Failure to Monitor Representatives: Private Placements
Brokers can only sell unregistered securities in very limited circumstances. Under FINRA Rule 5123 (Private Placements of Securities), individual brokers must follow a very strict set of requirements if they wish to sell unregistered securities to qualified investors.
Related to that rule, brokerage firms have a duty to supervise the professional conduct of their individual brokers. Firms must put a proper system in place to ensure that their securities representatives are not engaging in any violative conduct, including unsupervised private placements.
In August of 2013, FINRA investigators determined that two Metlife Securities brokers were participating in private placements in violation of industry rules.
Additionally, investigators found that Metlife Securities had failed to adequately supervise these representatives. While individual representatives were engaged in the selling away of risky promissory notes, Metlife Securities failed to follow up on the issue when it was brought to their attention.
Essentially, the firm’s compliance department was looking away, allowing its representatives to engage in prohibited conduct. As a result of the findings, Metlife Securities was fined $125,000 and ordered to pay seven investors a collective $750,000 in financial restitution.
Broker Negligence: Breach of Fiduciary Duty
In March of 2010, a Metlife Securities investor brought a complaint before a Pittsburgh, PA-based FINRA arbitration panel. Within the legal complaint, this investor leveled several different causes of action against the brokerage firm, including:
- Breach of fiduciary duty;
- Broker negligence;
- Misrepresentation of material facts;
- Omission of material facts;
- Breach of contract;
- Violation of state and federal securities laws; and
- Negligent supervision of a securities representative.
The underlying issue at stake in this claim was the alleged unsuitable investment recommendations that were made by a Metlife Securities broker. Specifically, the broker recommended that an investor, who wanted to find low-risk, conservative growth, purchase a relatively volatile variable annuity.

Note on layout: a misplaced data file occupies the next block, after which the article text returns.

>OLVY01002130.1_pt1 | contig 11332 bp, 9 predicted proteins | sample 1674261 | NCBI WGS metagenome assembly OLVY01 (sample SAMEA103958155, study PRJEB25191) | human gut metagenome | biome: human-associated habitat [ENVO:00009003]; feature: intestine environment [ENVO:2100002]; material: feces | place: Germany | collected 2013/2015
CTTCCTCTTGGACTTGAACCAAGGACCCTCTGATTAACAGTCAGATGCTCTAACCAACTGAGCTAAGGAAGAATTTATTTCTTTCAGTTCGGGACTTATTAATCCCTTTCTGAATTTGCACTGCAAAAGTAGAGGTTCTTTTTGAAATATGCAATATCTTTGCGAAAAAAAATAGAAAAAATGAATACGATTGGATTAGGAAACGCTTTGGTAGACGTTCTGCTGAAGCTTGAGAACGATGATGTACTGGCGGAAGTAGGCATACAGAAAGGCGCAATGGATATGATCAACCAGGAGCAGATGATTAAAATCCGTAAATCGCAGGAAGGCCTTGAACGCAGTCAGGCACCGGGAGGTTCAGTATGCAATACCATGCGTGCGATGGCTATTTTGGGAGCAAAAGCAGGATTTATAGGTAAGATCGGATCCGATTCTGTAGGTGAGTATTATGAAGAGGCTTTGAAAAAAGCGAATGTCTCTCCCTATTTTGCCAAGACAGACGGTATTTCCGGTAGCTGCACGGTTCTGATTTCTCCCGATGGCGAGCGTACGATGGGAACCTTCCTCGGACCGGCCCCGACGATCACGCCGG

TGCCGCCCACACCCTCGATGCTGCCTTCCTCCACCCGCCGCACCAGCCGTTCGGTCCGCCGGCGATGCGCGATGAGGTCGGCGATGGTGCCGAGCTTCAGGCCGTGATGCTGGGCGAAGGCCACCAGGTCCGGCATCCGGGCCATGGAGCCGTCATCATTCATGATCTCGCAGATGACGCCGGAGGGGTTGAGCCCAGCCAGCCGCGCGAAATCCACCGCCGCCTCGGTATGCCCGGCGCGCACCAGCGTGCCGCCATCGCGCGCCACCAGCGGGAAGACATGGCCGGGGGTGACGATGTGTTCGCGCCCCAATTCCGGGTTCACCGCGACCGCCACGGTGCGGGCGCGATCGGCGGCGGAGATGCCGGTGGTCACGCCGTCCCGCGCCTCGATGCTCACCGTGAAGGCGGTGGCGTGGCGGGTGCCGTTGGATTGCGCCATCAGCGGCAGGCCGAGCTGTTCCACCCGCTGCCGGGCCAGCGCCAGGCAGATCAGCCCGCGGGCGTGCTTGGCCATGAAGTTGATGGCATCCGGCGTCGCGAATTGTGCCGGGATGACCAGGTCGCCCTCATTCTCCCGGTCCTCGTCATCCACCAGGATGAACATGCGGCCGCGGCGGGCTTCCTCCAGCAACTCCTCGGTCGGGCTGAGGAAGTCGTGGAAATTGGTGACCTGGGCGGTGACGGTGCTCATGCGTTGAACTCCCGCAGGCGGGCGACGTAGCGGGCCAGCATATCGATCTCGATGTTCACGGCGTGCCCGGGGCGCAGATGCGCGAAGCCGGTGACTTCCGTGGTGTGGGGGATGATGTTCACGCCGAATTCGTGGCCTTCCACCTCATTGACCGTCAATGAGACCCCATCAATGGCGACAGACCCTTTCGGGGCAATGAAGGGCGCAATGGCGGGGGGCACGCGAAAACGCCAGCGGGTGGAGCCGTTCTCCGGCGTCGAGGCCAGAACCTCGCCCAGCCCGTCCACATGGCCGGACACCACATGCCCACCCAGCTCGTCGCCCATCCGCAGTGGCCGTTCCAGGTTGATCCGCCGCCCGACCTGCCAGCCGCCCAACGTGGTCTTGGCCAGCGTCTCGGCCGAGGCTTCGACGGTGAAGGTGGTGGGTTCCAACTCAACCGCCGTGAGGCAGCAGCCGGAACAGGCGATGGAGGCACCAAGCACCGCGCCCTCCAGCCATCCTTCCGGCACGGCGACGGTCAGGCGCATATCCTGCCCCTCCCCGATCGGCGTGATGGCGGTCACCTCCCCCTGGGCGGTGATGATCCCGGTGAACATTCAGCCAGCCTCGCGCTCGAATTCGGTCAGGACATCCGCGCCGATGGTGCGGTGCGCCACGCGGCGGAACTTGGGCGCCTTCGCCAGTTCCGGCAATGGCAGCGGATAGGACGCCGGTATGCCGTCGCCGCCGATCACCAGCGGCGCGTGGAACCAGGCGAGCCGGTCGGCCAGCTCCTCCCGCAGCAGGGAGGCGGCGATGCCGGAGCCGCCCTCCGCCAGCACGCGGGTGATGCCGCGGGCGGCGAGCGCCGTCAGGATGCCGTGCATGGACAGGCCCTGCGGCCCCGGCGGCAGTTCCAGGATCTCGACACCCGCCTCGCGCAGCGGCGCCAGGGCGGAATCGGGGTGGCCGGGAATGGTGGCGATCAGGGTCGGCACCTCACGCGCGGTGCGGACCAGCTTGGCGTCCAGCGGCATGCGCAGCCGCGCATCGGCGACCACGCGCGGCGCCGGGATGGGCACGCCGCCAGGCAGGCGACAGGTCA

The FINRA arbitration panel found that the claim had merit, finding that the investment truly was unsuitable. As a result, the panel ordered Metlife Securities to pay the investor $250,000 in financial compensation.
Can I Sue My Metlife Securities Financial Advisor?
The answer is: Yes, you can sue your Metlife Securities financial advisor. You can file an arbitration claim to seek financial compensation when an advisor – or the brokerage firm they work for – fails to abide by FINRA’s rules and regulations and you suffer investment losses as a result.
Investment losses? Let’s talk.
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Speak to Our Investment Fraud Lawyers Today
Did you lose money investing with Metlife Securities or any of the company’s individual securities representatives? If so, you may be entitled to significant compensation. At Sonn Law Group, our legal team is dedicated to fighting for the rights and interests of investors. We can help you file a complaint so that you can get the financial relief you deserve.
To set up a free, fully confidential review of your legal claim, please contact our legal team today. Our primary office is located in South Florida, and we represent investors in all 50 states, and in Puerto Rico. We will only collect our legal fees if we help you recover financial compensation for your investment losses.